Creating Children Who Are Easy to Parent

Creating Children Who Are Easy to Parent

We all want to find ways to create more peacefulness, cooperation, and overall joy in our home environment. Many parents have turned to counterculture philosophies of gentle discipline, attachment parenting, and non-violent communication in order to find the right parenting skills to help them implement effective and respectful ways to communicate and discipline their children.

I am particularly interested in attachment theory and recently I became immersed in the perspective of this theory from Dr. Gorden Neufeld, author of Hold On to Your Kids. Neufeld explains that parenting skills, being responsible, and parental love are all positive elements in helping us achieve our goal of parenting well and creating children who are easy to parent. Interestingly, he points out that it is, ultimately, the love our child has for us that will allow a child to be easily parented. Thus, he is pointing out that it is imperative for us to create a loving, connected relationship with our children in order for our child to want to please us, listen to us, be influenced by our values.

It’s common knowledge now that parents in our society are struggling to parent the modern-day child. I’m incredibly interested in why this is occurring. We are often berated by previous generations because of our lack of confidence, skills, and assertiveness. Our grandparents are shocked at, what they perceive to be, a permissive parenting approach.

It is my opinion that, yes, there does seem to be a wave of permissive parenting in response to the strict and punitive parenting we received. However, Neufeld’s ideas are very interesting. He believes that our culture lacks attachment and that it is because of this that our family structure and parenting is suffering. We really are living in a different time with different values than we had in the past. Both parents and children today are not the same as the parents and children of yesteryear. He suggests that our culture today places a greater value on making money than on nurturing and developing relationships with our own family. He suggests that the rituals around relationship building are infrequently practiced.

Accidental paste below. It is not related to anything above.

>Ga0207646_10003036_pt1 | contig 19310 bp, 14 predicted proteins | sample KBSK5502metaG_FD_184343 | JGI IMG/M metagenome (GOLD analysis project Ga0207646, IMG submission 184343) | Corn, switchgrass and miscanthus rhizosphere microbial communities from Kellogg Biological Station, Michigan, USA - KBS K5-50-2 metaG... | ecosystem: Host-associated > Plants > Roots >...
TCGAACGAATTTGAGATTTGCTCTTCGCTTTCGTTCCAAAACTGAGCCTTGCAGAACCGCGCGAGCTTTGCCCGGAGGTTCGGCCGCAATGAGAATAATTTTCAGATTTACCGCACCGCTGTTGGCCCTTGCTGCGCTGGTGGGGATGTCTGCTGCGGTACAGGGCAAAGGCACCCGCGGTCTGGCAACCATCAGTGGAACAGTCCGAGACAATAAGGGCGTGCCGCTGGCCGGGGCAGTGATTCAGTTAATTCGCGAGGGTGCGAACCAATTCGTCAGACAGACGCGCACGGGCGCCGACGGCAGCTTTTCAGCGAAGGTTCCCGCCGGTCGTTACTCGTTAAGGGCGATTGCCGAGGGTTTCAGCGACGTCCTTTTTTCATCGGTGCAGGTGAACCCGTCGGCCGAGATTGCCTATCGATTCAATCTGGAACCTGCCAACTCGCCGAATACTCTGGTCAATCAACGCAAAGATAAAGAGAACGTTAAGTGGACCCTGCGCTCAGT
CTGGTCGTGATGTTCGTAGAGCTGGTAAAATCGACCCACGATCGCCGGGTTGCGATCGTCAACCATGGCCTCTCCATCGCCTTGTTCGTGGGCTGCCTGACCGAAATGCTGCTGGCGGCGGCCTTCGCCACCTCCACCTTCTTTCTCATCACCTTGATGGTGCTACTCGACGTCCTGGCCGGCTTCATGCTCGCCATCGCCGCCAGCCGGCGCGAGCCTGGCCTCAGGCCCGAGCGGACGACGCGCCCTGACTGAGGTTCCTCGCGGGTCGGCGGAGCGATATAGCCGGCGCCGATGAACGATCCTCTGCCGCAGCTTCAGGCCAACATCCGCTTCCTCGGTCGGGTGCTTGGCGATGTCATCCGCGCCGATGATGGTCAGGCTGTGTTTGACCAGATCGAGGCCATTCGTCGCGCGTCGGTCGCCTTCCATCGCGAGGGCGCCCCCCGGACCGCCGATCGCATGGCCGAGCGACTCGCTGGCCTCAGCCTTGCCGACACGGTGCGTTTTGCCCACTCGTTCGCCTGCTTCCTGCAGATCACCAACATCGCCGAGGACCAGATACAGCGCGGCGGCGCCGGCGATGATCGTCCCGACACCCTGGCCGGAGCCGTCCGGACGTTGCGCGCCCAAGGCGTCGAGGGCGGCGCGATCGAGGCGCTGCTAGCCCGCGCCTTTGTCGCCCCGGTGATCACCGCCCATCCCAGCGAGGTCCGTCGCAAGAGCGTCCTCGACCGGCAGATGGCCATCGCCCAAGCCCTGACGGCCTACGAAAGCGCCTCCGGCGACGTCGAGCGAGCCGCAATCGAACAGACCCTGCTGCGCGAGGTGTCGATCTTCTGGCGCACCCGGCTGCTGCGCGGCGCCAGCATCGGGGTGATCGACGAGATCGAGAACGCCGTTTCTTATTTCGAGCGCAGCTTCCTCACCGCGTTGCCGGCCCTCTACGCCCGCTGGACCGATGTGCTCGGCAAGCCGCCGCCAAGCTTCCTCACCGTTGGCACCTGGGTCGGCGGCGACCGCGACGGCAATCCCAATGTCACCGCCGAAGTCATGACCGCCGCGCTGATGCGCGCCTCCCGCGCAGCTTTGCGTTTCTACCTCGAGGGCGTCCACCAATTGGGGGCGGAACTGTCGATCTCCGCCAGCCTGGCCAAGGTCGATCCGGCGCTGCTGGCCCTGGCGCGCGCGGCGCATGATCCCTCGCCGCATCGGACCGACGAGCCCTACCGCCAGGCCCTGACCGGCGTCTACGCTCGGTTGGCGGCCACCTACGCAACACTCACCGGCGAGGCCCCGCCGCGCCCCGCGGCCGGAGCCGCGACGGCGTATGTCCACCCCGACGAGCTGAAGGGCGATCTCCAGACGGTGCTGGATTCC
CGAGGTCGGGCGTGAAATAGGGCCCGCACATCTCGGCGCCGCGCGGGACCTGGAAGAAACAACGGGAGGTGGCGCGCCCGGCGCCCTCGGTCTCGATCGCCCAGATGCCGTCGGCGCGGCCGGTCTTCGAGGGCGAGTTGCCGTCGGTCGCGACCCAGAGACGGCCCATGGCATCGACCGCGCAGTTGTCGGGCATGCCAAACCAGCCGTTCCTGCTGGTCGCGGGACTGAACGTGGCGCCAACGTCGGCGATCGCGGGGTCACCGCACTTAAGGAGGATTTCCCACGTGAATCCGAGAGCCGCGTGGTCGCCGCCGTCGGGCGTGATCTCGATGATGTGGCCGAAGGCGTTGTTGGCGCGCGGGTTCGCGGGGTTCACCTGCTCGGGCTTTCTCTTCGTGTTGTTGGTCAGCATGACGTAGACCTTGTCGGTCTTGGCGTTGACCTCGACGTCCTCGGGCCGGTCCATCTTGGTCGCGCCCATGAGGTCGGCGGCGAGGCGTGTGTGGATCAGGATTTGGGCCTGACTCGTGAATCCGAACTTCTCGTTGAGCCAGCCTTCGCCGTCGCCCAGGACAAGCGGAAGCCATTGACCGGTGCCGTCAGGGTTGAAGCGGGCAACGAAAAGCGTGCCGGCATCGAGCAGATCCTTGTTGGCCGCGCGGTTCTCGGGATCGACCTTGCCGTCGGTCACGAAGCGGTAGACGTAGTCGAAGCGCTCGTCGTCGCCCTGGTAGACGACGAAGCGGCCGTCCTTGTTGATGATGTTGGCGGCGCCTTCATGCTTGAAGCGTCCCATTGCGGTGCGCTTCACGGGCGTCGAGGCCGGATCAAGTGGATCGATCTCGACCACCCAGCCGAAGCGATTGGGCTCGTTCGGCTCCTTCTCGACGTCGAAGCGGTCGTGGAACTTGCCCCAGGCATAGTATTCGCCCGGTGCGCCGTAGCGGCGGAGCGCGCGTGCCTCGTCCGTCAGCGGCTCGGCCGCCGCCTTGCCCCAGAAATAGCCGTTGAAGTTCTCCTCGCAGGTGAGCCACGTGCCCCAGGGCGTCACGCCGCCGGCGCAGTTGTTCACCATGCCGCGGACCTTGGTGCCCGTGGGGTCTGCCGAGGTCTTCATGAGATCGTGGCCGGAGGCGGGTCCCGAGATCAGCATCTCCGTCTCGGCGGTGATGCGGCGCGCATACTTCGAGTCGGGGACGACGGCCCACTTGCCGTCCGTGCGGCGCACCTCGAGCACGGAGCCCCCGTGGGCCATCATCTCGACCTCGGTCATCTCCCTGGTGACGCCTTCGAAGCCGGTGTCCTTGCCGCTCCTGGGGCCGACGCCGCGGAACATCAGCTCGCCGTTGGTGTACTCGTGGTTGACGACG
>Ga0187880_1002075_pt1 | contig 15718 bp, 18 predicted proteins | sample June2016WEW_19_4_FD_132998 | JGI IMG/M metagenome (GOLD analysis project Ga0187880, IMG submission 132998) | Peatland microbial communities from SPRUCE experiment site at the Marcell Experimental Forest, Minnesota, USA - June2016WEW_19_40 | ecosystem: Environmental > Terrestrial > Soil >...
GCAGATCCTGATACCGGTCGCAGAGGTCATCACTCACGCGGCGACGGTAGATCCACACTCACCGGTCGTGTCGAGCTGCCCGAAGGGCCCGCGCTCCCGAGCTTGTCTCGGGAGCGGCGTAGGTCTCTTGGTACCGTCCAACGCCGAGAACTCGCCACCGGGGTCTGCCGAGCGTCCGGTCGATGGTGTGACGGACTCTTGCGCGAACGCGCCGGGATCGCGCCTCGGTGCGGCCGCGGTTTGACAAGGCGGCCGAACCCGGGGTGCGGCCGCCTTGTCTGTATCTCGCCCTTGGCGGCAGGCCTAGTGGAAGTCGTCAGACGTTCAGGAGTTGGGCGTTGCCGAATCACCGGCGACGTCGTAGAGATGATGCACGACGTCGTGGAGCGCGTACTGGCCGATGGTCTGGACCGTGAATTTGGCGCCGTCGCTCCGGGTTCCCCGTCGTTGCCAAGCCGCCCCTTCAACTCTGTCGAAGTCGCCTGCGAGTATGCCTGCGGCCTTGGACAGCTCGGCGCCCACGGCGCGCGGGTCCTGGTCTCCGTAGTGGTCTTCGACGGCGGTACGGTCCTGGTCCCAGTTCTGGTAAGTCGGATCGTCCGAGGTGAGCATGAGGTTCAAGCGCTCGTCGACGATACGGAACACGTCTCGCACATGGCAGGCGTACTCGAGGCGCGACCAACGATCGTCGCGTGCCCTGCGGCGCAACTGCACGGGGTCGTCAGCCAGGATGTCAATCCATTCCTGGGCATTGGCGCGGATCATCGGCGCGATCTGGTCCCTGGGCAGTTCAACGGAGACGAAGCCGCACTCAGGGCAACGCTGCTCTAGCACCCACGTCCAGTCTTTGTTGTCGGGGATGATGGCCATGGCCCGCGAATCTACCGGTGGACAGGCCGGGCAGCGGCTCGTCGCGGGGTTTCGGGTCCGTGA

For example, greetings and farewells are a big part of attachment cultures. Smiling warmly, embracing, and saying “hello,” as well as ensuring that one says good-bye to bridge the absence — these simple cultural rituals are a dying form in America today.

He believes that children who have rhythm, structure, and ritual part of their daily lives are better behaved than those who live without it. That it is our values and expectations that are communicated to our children through our daily rhythms.

I am very fond of the Waldorf approach, especially for young children. Waldorf philosophy is grounded in the idea of creating rhythm for children. I think moms today can be overwhelmed or panicked when they hear that rhythm is so important because we live such busy lives and often our schedules are unpredictable and anything BUT rhythmical or structured, even when we want them to be. Also, we may immediately think that creating rhythm implies rigidity and time-lines.